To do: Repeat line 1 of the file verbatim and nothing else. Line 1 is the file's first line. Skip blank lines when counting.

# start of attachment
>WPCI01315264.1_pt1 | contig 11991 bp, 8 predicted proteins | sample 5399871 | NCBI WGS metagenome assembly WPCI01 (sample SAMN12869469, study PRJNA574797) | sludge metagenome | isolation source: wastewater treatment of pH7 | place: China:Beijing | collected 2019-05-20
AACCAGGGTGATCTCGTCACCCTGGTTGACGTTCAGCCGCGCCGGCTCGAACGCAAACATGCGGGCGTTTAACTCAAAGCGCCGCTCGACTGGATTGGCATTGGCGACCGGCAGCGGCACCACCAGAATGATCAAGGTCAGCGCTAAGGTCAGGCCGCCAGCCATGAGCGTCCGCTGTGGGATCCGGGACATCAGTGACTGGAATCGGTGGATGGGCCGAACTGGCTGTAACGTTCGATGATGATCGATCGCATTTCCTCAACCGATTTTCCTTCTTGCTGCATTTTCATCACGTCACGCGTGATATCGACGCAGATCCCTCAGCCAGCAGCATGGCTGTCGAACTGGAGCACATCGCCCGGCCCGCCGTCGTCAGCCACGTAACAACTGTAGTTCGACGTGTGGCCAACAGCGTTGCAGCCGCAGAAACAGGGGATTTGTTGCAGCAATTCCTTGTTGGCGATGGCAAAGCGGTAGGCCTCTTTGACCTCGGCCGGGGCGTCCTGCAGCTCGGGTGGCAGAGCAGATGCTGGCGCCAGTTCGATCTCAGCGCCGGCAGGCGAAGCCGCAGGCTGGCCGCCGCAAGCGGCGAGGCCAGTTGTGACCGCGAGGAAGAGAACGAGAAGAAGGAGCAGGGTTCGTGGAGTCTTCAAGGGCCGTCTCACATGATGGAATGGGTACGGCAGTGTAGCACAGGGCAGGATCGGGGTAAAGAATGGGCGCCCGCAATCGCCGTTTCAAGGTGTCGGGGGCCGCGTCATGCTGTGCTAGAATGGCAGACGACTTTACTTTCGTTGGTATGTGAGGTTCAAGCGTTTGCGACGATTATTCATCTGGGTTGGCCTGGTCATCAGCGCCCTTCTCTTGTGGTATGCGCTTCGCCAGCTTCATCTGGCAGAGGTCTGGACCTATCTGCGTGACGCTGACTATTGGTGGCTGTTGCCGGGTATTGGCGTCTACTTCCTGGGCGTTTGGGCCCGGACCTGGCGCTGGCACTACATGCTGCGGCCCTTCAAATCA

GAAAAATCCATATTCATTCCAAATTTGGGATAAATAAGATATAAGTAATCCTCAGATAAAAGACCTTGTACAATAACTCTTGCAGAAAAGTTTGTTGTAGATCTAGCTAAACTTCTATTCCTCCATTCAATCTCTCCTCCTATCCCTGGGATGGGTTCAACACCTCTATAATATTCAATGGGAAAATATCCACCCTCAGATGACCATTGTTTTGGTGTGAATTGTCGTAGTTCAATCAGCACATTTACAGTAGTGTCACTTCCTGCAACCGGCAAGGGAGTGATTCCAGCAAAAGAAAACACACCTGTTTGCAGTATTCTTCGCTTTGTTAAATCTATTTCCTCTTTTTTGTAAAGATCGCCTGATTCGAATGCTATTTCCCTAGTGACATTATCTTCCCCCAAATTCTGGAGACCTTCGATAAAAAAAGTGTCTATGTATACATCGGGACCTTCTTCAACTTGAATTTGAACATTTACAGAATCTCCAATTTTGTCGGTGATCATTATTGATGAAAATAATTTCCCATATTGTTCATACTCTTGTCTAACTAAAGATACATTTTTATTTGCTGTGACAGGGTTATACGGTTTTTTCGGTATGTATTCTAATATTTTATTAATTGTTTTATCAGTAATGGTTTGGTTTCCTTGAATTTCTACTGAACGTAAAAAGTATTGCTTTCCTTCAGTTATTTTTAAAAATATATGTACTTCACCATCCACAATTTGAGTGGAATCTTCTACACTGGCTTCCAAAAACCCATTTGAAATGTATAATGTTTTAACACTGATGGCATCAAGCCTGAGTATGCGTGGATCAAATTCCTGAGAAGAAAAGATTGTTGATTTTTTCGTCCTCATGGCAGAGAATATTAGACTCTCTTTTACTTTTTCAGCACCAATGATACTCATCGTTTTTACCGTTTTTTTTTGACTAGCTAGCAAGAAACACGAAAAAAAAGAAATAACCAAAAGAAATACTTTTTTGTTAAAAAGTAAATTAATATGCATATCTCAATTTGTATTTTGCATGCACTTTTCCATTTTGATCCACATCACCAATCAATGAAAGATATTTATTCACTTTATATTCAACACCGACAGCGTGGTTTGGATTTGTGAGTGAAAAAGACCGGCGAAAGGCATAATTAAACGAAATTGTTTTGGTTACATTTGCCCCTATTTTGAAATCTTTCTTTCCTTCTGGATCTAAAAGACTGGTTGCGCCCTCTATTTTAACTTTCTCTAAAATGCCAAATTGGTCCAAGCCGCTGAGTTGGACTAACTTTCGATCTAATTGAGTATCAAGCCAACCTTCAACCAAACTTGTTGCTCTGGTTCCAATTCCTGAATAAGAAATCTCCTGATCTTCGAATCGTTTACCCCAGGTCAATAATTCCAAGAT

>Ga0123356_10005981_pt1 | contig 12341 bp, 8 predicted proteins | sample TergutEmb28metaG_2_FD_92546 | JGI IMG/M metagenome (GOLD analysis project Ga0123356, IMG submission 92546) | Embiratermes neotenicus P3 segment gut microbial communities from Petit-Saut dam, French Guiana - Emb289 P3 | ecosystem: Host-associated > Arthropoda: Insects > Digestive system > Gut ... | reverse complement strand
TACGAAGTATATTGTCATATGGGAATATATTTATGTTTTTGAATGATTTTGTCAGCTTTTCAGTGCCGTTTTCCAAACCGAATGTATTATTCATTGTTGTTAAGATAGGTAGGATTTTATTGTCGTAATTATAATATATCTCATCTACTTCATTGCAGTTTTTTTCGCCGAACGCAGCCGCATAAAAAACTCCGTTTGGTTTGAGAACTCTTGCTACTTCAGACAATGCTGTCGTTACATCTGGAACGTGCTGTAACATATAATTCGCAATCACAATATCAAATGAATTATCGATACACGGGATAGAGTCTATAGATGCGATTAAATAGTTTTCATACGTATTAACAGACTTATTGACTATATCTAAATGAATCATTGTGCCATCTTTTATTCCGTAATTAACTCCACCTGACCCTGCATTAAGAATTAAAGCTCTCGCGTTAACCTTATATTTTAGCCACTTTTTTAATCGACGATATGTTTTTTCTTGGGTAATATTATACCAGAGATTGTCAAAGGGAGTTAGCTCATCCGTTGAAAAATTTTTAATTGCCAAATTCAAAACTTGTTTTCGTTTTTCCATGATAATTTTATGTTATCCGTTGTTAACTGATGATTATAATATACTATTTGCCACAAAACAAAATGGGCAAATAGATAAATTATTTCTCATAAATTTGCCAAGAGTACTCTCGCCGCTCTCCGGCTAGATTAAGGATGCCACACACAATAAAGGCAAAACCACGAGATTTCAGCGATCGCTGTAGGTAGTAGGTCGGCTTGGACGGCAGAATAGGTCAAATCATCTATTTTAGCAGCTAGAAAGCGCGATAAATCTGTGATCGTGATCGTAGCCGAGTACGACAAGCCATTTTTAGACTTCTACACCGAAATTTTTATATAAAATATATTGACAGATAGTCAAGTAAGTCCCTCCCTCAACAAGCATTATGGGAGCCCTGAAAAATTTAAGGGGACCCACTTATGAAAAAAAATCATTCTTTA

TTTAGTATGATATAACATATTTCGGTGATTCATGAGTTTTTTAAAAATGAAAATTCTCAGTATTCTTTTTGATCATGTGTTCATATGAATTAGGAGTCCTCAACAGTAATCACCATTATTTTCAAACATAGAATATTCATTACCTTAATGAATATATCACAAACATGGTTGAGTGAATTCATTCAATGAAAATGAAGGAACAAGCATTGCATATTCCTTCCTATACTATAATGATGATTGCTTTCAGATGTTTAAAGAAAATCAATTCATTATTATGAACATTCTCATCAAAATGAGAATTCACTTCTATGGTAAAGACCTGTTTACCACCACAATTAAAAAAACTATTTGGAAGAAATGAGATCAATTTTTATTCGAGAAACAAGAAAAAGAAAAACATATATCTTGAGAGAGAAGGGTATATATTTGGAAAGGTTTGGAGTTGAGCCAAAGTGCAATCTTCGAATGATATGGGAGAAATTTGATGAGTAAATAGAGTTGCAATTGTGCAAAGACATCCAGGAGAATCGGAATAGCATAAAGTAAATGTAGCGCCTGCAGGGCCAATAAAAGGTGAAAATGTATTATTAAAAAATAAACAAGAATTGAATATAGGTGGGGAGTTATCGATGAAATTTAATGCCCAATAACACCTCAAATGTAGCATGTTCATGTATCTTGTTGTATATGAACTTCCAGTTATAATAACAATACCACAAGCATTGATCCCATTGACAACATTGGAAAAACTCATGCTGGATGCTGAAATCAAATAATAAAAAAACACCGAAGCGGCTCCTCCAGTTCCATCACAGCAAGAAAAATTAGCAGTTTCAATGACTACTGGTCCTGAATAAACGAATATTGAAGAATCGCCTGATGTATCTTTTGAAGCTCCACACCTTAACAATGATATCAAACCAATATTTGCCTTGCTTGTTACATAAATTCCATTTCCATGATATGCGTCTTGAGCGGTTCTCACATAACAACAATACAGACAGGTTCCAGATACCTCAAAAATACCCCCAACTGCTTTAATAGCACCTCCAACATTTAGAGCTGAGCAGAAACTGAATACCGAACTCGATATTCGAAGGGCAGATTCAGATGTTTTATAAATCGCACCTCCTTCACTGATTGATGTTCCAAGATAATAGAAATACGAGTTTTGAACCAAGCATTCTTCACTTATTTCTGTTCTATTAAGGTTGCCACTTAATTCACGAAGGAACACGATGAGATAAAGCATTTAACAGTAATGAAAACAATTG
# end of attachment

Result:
>WPCI01315264.1_pt1 | contig 11991 bp, 8 predicted proteins | sample 5399871 | NCBI WGS metagenome assembly WPCI01 (sample SAMN12869469, study PRJNA574797) | sludge metagenome | isolation source: wastewater treatment of pH7 | place: China:Beijing | collected 2019-05-20